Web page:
The B14 HMR Carbon Wilderness is one of the newest offerings to come from Bergara, a company that has fairly recently shaken up the world of precision bolt guns with exceptionally performing offerings at excellent price points. The rifle discussed below had large shoes to fill in living up to the standard Bergara has set for itself. Does the carbon-wrapped barreled variant of the rifle live up to the precedent set? This was one of many questions that needed answering when testing first started months ago. Below are the results.

With a traditional stock, there is no way to connect to a tripod via mechanical means without aftermarket options. This proved to be no issue for the Bergara, it performed quite well being fired off a bag on both tripods and barricades.

Weight – 4.5/5

Weighing in at 7.9 lbs without a scope, I would consider this rifle an excellent weight for a rifle of this type. Being that the B14 HMR is attempting to serve as a multi-purpose gun, the weight is light enough for hunting but heavy enough to have a solid shooting platform and to flex into the competition world. The weight savings is in large part due to the carbon fiber wrapped barrel. Those weight savings are very welcome to anyone who has ever strapped a rifle to their pack while hiking through terrain.

Firepower – 5/5

Chambered in 6.5 creedmoor, fed by AICS pattern magazines, the rifle arrives with one five round magazine. I used both five round and ten round magazines throughout the duration of my testing. So, overall, pretty standard as far as a modern-day bolt action rifle goes.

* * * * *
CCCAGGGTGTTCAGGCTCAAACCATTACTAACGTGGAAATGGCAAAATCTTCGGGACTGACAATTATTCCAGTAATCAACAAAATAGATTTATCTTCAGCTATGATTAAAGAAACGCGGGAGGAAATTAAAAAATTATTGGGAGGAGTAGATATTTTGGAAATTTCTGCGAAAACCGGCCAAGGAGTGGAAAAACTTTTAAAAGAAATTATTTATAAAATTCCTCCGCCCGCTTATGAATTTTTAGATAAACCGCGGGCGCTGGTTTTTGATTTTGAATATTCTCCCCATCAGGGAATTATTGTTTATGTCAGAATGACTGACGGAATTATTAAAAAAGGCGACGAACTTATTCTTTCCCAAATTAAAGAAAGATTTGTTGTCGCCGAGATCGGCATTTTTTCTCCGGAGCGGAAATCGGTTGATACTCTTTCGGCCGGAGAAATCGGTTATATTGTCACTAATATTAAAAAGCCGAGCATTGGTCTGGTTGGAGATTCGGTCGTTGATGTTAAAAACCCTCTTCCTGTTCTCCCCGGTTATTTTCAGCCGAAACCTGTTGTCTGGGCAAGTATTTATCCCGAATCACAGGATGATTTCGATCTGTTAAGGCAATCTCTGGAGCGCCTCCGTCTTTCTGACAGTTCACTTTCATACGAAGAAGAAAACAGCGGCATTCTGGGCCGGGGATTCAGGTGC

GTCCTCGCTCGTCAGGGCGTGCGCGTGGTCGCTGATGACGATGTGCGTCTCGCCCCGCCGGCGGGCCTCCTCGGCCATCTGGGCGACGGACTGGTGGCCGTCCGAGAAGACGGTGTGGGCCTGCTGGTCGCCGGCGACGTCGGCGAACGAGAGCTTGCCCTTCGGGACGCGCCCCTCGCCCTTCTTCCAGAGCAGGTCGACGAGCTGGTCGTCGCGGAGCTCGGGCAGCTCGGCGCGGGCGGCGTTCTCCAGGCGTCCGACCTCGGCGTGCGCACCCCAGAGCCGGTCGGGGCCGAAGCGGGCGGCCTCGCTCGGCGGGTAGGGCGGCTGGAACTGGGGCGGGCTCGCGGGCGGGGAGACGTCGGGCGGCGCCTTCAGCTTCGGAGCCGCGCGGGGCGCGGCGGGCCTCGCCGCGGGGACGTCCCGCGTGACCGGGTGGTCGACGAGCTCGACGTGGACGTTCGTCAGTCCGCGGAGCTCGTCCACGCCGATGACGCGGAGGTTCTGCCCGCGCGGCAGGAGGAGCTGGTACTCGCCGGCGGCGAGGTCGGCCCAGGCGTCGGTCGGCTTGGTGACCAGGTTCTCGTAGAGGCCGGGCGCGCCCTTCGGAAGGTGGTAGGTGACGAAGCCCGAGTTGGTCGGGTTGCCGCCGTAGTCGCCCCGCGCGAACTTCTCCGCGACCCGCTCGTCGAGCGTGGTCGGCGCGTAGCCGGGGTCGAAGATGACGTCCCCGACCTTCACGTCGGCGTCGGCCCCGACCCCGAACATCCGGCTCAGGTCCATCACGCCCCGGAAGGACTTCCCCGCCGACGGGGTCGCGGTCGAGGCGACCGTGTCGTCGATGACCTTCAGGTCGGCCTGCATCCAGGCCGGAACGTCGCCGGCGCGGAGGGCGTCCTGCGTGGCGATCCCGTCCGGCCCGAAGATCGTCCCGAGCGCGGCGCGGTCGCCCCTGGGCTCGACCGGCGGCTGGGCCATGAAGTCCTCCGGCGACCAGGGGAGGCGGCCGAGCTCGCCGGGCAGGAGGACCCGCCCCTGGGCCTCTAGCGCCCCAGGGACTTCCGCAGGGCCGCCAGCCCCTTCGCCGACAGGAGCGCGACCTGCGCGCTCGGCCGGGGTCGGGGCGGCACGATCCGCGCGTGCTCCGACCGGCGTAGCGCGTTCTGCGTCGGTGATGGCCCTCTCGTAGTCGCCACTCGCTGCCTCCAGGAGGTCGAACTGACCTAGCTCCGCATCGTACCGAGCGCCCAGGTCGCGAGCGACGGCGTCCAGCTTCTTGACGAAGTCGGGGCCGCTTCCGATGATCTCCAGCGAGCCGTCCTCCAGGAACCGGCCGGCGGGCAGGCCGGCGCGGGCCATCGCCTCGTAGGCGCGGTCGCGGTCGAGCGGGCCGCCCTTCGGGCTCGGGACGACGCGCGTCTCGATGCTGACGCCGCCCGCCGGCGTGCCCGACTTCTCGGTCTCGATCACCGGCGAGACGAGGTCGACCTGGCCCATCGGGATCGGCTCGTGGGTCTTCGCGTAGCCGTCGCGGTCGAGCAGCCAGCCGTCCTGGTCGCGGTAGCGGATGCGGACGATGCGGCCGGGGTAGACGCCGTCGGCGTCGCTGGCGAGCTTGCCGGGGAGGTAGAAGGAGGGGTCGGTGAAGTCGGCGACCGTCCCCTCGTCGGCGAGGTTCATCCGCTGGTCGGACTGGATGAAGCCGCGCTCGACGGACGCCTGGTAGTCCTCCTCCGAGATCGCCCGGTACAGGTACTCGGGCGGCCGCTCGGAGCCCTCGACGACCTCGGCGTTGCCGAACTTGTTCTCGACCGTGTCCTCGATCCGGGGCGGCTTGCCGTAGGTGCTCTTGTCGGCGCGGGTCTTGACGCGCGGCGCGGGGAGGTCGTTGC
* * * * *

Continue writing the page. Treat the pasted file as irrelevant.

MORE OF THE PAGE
Bergara offers this rifle in multiple chamberings, including 6.5cm as discussed here, 308winchester, 6.5prc, 7prc, and 300winmag.

Durability & Reliability – 5/5

This rifle has proved extremely reliable throughout my use. I was informed that the rifle had been broken in prior to my receiving it. Since then, I’ve put approximately 450 rounds through the rifle, of varying loads. The reliability has been near flawless. The only issues experienced were magazine induced, these feeding issues were due to the magazine design and not the rifle itself. Specifically, the magazines used were the MDT poly/metal mags and the followers kept sticking within the box. As far as the rifle itself, it was been without fail functionally.

Accuracy – 4/5

The big question with precision rifles always is just how tight a group does it shoot. Bergara advertises sub-moa (minute of angle) accuracy guaranteed. This is a bold claim. A claim to which this rifle, mostly, delivers on. With one exception, which will be expanded upon shortly.

To test out the capabilities of the rifle, eight different loads from various manufacturers (Berger, Hornady, Federal, Nosler) were used in grouping exercises. These shots were carried out at 100 meters from the prone position, with the rifle using a bipod and a rear bag for support. The testing protocol consisted of shooting two five round groups per load for a total of two iterations. Between each group, there was a break in shooting of approximately 2-8 minutes.

Federal American Eagle 120gr. Very impressive compared to some other match grade offerings.

After completing this shooting regime, the results were certainly interesting. What was discovered was that this particular rifle shoots lighter weight bullets (120gr-130gr) in groups that meet the Bergara sub-moa claim. Depending upon the load, the 120gr-130gr bullets produced groups between a 0.7moa – 0.96moa. Somewhat surprisingly, the 0.7moa group was using Federal American Eagle, which was the least expensive of all the loads tested. So as far as economy of use goes, this is one of the cheaper rifles to feed, potentially allowing more live fire training time. To me, this is a substantial finding and a major “pro” for this rifle.